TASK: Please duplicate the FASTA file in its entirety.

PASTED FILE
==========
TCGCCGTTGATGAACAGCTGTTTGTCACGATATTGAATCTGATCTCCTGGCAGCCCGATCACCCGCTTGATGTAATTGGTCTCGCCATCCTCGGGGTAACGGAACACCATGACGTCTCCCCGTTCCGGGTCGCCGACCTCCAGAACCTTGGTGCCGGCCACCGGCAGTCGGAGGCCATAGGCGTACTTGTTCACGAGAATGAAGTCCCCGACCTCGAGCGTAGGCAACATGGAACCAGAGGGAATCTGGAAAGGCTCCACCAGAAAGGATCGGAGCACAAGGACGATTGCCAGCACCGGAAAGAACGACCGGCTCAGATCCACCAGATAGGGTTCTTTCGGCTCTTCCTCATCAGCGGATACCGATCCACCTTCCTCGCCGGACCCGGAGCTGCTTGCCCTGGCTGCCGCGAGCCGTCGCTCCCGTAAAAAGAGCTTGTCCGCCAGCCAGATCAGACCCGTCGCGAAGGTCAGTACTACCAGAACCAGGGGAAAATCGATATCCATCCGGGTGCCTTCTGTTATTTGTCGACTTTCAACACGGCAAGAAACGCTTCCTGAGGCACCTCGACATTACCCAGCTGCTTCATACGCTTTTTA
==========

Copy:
TCGCCGTTGATGAACAGCTGTTTGTCACGATATTGAATCTGATCTCCTGGCAGCCCGATCACCCGCTTGATGTAATTGGTCTCGCCATCCTCGGGGTAACGGAACACCATGACGTCTCCCCGTTCCGGGTCGCCGACCTCCAGAACCTTGGTGCCGGCCACCGGCAGTCGGAGGCCATAGGCGTACTTGTTCACGAGAATGAAGTCCCCGACCTCGAGCGTAGGCAACATGGAACCAGAGGGAATCTGGAAAGGCTCCACCAGAAAGGATCGGAGCACAAGGACGATTGCCAGCACCGGAAAGAACGACCGGCTCAGATCCACCAGATAGGGTTCTTTCGGCTCTTCCTCATCAGCGGATACCGATCCACCTTCCTCGCCGGACCCGGAGCTGCTTGCCCTGGCTGCCGCGAGCCGTCGCTCCCGTAAAAAGAGCTTGTCCGCCAGCCAGATCAGACCCGTCGCGAAGGTCAGTACTACCAGAACCAGGGGAAAATCGATATCCATCCGGGTGCCTTCTGTTATTTGTCGACTTTCAACACGGCAAGAAACGCTTCCTGAGGCACCTCGACATTACCCAGCTGCTTCATACGCTTTTTA